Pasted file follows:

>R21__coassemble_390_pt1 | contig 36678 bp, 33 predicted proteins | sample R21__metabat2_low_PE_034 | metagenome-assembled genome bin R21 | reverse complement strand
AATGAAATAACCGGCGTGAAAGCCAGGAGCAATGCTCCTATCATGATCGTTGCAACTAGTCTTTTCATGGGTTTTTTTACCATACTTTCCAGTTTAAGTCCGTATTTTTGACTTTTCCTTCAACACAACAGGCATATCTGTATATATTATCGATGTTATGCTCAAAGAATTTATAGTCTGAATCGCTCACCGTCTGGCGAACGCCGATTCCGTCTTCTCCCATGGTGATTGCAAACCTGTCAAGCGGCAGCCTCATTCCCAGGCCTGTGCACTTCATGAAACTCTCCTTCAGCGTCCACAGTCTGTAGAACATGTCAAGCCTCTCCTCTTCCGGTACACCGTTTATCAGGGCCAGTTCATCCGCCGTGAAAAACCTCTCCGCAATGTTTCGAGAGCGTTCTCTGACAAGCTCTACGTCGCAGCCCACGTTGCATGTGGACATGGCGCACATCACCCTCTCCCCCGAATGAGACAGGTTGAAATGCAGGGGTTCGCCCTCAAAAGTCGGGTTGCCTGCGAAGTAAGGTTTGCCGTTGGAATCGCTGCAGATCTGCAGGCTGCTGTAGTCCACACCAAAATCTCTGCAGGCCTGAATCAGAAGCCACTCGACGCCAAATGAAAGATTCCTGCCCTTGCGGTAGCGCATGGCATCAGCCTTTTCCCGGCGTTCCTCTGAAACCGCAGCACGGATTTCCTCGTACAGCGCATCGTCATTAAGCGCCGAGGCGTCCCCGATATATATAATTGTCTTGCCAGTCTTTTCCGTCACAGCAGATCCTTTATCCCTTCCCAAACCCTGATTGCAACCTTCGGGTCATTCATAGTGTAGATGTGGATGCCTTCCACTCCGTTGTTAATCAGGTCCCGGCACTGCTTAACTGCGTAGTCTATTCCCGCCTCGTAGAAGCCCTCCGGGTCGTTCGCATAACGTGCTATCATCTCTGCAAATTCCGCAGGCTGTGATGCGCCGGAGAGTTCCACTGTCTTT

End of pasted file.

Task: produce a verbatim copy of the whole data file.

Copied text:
>R21__coassemble_390_pt1 | contig 36678 bp, 33 predicted proteins | sample R21__metabat2_low_PE_034 | metagenome-assembled genome bin R21 | reverse complement strand
AATGAAATAACCGGCGTGAAAGCCAGGAGCAATGCTCCTATCATGATCGTTGCAACTAGTCTTTTCATGGGTTTTTTTACCATACTTTCCAGTTTAAGTCCGTATTTTTGACTTTTCCTTCAACACAACAGGCATATCTGTATATATTATCGATGTTATGCTCAAAGAATTTATAGTCTGAATCGCTCACCGTCTGGCGAACGCCGATTCCGTCTTCTCCCATGGTGATTGCAAACCTGTCAAGCGGCAGCCTCATTCCCAGGCCTGTGCACTTCATGAAACTCTCCTTCAGCGTCCACAGTCTGTAGAACATGTCAAGCCTCTCCTCTTCCGGTACACCGTTTATCAGGGCCAGTTCATCCGCCGTGAAAAACCTCTCCGCAATGTTTCGAGAGCGTTCTCTGACAAGCTCTACGTCGCAGCCCACGTTGCATGTGGACATGGCGCACATCACCCTCTCCCCCGAATGAGACAGGTTGAAATGCAGGGGTTCGCCCTCAAAAGTCGGGTTGCCTGCGAAGTAAGGTTTGCCGTTGGAATCGCTGCAGATCTGCAGGCTGCTGTAGTCCACACCAAAATCTCTGCAGGCCTGAATCAGAAGCCACTCGACGCCAAATGAAAGATTCCTGCCCTTGCGGTAGCGCATGGCATCAGCCTTTTCCCGGCGTTCCTCTGAAACCGCAGCACGGATTTCCTCGTACAGCGCATCGTCATTAAGCGCCGAGGCGTCCCCGATATATATAATTGTCTTGCCAGTCTTTTCCGTCACAGCAGATCCTTTATCCCTTCCCAAACCCTGATTGCAACCTTCGGGTCATTCATAGTGTAGATGTGGATGCCTTCCACTCCGTTGTTAATCAGGTCCCGGCACTGCTTAACTGCGTAGTCTATTCCCGCCTCGTAGAAGCCCTCCGGGTCGTTCGCATAACGTGCTATCATCTCTGCAAATTCCGCAGGCTGTGATGCGCCGGAGAGTTCCACTGTCTTT